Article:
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Report Slams EU's Failure to Foresee 'Colossal' Migrant Crisis

© AP PhotoOfficers of the Irish Navy ship Le Eithne rescue migrants in the Mediterranean Sea.
Officers of the Irish Navy ship Le Eithne rescue migrants in the Mediterranean Sea. - Sputnik International
A new report from the UK House of Commons has severely criticized the EU for its failure to anticipate and tackle 'colossal' migration crisis and that it has done "too little, too late" with the failing EU-Turkey migrant deal being only a "partial solution".

The report by the Home Affairs Committee says it is estimated that in the first six months of 2016 a staggering 227,316 migrants had entered Europe by sea, arriving in Italy, Greece, Cyprus and Spain, with Libya as the main departure point, followed by Egypt. Nearly 3,000 of these are thought to have died in the attempt.

A rusty chain hangs in front of the quay of the small Luxembourg village of Schengen at the banks of the river Moselle January 27, 2016. - Sputnik International
EU Commission Proposes Extension of Border Controls in Five Schengen States

The MPs concludes that members of the Schengen area's failure to agree on control of external borders is greatly exacerbating the crisis: some Member States have implemented their own passport controls within the Schengen area, in breach of the Schengen principles and "no doubt due to a lack of faith in the integrity of the external Schengen border."

It is not acceptable for EU Member States to leave these essential tasks to the countries most affected, including Italy, Greece and Turkey".

It says the EU and its Member States failed to anticipate the scale of migrant flows, and did not have the structures and mechanisms in place to cope. As a result, the EU has been too slow to respond in a coordinated way.

"The EU's March 2016 agreement with Turkey on return of migrants is arguably a first step towards a meaningful response but it has come far too late and is itself highly controversial for a number of reasons," the report says.

As part of the deal, "irregular" migrants — those refused asylum in Greece — are relocated back to Turkey, in return — on a one-for-one basis — for Syrian refugees being relocated to EU member states. The deal includes the acceleration of Turkish accession into the EU and visa-free access for its citizens into the Schengen zone.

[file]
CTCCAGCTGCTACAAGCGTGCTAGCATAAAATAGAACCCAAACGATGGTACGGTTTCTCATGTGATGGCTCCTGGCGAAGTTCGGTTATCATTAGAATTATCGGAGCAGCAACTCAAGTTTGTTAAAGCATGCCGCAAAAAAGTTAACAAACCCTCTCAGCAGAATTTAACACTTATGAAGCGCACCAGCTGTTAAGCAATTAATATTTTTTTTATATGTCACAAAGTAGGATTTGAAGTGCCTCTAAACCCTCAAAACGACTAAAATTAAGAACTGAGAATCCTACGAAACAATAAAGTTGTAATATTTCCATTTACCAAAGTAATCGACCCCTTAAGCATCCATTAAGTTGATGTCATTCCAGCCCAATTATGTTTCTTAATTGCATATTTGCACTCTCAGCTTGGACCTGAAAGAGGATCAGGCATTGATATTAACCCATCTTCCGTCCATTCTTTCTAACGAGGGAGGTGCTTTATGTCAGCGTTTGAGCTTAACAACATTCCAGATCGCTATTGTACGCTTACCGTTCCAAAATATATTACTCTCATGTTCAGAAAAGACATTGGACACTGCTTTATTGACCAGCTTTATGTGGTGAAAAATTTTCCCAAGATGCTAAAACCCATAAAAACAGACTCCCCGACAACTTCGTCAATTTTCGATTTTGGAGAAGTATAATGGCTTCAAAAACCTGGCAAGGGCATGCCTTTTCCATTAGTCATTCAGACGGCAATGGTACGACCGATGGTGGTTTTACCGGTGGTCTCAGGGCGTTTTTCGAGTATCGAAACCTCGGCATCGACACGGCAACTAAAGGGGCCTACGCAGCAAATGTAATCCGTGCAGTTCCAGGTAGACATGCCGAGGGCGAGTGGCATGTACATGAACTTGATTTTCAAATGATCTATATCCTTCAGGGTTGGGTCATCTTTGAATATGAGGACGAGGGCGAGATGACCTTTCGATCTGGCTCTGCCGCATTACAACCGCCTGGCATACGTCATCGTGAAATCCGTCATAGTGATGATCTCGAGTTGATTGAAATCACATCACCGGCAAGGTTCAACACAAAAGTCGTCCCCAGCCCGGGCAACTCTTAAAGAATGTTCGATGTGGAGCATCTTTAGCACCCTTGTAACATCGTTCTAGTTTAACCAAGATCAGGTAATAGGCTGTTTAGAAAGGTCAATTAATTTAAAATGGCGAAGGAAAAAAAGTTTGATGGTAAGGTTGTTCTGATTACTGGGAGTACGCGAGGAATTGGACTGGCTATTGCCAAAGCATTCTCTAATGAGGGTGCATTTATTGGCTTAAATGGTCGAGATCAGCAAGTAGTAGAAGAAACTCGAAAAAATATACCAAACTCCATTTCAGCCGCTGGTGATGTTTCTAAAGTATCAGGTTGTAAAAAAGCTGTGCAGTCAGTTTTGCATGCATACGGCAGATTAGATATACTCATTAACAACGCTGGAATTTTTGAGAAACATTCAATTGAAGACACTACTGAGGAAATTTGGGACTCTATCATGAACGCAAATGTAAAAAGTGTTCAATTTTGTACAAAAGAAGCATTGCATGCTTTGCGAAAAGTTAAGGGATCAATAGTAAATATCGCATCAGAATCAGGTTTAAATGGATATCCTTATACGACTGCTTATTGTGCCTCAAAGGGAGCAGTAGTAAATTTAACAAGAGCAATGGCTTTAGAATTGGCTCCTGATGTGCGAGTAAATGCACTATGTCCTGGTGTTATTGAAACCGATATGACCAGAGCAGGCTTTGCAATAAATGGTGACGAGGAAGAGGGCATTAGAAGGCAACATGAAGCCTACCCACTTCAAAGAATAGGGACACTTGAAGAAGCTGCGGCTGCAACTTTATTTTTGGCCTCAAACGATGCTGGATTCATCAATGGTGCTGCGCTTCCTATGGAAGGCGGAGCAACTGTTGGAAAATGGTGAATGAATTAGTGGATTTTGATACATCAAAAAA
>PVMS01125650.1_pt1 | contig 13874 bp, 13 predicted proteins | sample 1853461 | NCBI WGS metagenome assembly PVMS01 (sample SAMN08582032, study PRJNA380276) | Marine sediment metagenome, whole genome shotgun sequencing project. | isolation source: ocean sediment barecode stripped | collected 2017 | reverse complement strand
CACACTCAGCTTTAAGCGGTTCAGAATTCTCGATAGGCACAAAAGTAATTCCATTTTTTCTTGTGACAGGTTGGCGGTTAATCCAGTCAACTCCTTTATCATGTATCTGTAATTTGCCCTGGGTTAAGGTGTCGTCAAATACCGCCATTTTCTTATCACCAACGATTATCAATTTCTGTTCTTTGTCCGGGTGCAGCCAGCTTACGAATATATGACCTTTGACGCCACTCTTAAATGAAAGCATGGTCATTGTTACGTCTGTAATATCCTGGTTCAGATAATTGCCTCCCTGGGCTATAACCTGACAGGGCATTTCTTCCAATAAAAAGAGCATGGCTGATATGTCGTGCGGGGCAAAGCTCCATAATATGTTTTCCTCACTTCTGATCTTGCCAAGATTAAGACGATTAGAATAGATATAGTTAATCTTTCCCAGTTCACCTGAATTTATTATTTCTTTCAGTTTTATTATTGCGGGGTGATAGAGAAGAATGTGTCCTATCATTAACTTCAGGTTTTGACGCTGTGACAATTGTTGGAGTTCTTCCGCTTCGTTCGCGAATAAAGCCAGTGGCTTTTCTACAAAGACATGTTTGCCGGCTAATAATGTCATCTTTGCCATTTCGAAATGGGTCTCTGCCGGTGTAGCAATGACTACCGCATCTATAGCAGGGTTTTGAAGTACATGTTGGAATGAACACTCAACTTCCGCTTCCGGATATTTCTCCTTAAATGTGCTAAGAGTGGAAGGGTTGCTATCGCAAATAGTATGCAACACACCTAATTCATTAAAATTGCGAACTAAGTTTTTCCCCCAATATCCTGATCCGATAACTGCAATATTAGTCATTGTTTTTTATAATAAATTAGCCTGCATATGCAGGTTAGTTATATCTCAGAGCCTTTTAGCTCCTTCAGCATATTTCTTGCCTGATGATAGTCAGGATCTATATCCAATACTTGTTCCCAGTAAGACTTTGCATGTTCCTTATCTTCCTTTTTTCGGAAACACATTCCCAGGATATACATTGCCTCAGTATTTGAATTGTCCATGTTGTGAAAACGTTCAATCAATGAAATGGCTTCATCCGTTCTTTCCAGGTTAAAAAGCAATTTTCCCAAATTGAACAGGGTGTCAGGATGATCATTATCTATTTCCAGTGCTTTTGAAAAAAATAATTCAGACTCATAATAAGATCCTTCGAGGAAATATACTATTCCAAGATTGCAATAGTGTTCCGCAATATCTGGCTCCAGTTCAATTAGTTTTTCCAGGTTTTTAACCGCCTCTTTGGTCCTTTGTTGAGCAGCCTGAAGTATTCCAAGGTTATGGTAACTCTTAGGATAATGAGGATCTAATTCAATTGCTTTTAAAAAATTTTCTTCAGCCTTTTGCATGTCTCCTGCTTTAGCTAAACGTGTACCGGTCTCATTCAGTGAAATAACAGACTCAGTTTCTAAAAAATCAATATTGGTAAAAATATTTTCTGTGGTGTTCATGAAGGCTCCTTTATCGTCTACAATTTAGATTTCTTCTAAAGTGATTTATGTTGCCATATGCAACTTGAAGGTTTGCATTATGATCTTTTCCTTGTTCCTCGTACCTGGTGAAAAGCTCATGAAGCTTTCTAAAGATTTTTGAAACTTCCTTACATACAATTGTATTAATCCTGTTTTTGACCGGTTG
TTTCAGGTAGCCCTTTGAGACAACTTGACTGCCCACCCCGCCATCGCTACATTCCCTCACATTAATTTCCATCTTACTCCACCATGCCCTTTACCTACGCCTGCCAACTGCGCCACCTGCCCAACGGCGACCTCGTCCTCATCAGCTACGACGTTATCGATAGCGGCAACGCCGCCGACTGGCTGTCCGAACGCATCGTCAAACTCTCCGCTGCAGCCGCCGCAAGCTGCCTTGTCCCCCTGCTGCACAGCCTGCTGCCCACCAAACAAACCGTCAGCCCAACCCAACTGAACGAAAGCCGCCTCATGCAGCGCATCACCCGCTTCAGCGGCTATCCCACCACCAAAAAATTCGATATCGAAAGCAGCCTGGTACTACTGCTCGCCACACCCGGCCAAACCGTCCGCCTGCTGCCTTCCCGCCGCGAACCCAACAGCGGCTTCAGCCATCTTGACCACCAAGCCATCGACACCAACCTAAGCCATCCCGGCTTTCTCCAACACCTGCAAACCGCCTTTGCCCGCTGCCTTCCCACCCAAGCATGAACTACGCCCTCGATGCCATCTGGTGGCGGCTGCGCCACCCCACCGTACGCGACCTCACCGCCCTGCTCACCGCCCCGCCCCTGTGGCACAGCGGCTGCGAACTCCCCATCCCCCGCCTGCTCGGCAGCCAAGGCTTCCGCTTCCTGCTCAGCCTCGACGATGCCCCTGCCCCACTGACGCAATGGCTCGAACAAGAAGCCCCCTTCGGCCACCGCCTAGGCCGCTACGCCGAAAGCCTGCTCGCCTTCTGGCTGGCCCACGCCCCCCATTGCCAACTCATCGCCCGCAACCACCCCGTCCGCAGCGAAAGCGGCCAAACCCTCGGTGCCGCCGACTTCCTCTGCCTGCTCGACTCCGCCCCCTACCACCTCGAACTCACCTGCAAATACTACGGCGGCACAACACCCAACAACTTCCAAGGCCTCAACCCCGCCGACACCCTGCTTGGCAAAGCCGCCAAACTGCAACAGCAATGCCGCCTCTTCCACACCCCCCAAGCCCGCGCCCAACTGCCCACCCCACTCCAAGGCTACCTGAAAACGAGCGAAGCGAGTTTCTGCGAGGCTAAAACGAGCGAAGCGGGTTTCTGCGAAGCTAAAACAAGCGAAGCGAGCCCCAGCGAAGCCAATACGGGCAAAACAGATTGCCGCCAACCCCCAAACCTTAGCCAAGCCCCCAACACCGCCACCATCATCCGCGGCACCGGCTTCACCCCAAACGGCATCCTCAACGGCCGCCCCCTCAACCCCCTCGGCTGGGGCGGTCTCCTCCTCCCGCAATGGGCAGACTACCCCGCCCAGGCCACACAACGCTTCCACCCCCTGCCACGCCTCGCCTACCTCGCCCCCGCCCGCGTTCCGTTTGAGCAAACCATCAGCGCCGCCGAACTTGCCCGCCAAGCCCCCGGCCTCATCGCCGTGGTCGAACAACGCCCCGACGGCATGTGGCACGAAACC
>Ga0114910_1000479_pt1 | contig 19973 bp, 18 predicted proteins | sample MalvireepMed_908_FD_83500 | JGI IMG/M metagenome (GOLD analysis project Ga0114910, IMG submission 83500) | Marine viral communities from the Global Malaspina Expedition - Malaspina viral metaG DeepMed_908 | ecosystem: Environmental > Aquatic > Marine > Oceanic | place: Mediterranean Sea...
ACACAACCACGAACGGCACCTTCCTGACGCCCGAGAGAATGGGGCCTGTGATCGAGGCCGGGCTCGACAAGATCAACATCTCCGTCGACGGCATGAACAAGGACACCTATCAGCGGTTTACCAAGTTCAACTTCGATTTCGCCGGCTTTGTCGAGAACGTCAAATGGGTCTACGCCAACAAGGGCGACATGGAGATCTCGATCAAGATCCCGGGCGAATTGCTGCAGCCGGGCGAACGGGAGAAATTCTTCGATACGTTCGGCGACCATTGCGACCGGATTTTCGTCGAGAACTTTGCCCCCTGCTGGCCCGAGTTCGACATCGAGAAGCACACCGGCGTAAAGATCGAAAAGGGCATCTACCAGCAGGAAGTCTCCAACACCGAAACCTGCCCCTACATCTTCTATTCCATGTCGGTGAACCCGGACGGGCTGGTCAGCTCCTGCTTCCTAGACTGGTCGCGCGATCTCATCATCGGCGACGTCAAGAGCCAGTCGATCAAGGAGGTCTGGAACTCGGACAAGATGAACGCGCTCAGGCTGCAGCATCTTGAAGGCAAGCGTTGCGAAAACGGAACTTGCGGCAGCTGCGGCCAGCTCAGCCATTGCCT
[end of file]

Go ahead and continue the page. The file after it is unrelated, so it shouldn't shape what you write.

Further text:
​There had already been concerns expressed — by the UN refugee agency UNHCR and many NGOs — over Turkey's human rights record, with many saying Turkey is not a "safe third country" under the terms of the Geneva Convention. Many believe the refugee camps in Turkey do not meet basic human rights standards.

'The Disapperared Ones'

Keith Vaz MP, Chair of the Committee, said: "Europe's efforts to address this colossal refugee crisis has been lamentable."

"The atrocious conditions in migrant camps within and on the borders of the richest countries on earth is a source of shame. It is horrifying that large numbers of the 85,000 unaccompanied children already in the EU have gone missing shortly after arrival, facing abuse and exploitation. They have become the EU's 'disappeared ones'."

​"Naval deployments in the Mediterranean have saved lives, but they have failed in their twin tasks of deterring migrant flows and disrupting and destroying criminal smuggling networks. The EU's response in combating people traffickers who are exploiting, exacerbating and profiting from this crisis has been poor. These criminal gangs are the only winners. Libya is the main point of departure in the Mediterranean, with a reported half a million people waiting to cross, and the EU should focus on this in the same way as it has done with Turkey," he said.

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